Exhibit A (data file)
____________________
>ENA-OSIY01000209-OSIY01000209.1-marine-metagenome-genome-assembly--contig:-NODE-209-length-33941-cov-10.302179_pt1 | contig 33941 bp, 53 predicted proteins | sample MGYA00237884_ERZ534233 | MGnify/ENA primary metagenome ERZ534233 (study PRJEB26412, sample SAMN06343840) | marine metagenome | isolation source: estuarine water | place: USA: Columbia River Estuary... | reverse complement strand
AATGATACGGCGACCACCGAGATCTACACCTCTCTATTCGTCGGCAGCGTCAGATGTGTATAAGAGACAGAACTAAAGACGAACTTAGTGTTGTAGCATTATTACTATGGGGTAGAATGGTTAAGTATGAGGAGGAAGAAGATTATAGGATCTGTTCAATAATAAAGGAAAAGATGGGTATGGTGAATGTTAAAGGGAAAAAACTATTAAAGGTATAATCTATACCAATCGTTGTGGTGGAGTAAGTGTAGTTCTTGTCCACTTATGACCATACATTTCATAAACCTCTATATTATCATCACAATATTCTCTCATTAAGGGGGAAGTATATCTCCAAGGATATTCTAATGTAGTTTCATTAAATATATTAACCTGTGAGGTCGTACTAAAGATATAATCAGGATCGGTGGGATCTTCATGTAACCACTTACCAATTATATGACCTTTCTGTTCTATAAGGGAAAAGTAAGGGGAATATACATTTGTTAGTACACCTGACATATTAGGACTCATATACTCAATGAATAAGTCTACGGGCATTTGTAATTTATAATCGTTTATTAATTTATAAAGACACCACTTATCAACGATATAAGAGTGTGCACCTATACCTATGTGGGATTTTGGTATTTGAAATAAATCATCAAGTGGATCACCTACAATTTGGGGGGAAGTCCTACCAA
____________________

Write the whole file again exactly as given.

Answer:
>ENA-OSIY01000209-OSIY01000209.1-marine-metagenome-genome-assembly--contig:-NODE-209-length-33941-cov-10.302179_pt1 | contig 33941 bp, 53 predicted proteins | sample MGYA00237884_ERZ534233 | MGnify/ENA primary metagenome ERZ534233 (study PRJEB26412, sample SAMN06343840) | marine metagenome | isolation source: estuarine water | place: USA: Columbia River Estuary... | reverse complement strand
AATGATACGGCGACCACCGAGATCTACACCTCTCTATTCGTCGGCAGCGTCAGATGTGTATAAGAGACAGAACTAAAGACGAACTTAGTGTTGTAGCATTATTACTATGGGGTAGAATGGTTAAGTATGAGGAGGAAGAAGATTATAGGATCTGTTCAATAATAAAGGAAAAGATGGGTATGGTGAATGTTAAAGGGAAAAAACTATTAAAGGTATAATCTATACCAATCGTTGTGGTGGAGTAAGTGTAGTTCTTGTCCACTTATGACCATACATTTCATAAACCTCTATATTATCATCACAATATTCTCTCATTAAGGGGGAAGTATATCTCCAAGGATATTCTAATGTAGTTTCATTAAATATATTAACCTGTGAGGTCGTACTAAAGATATAATCAGGATCGGTGGGATCTTCATGTAACCACTTACCAATTATATGACCTTTCTGTTCTATAAGGGAAAAGTAAGGGGAATATACATTTGTTAGTACACCTGACATATTAGGACTCATATACTCAATGAATAAGTCTACGGGCATTTGTAATTTATAATCGTTTATTAATTTATAAAGACACCACTTATCAACGATATAAGAGTGTGCACCTATACCTATGTGGGATTTTGGTATTTGAAATAAATCATCAAGTGGATCACCTACAATTTGGGGGGAAGTCCTACCAA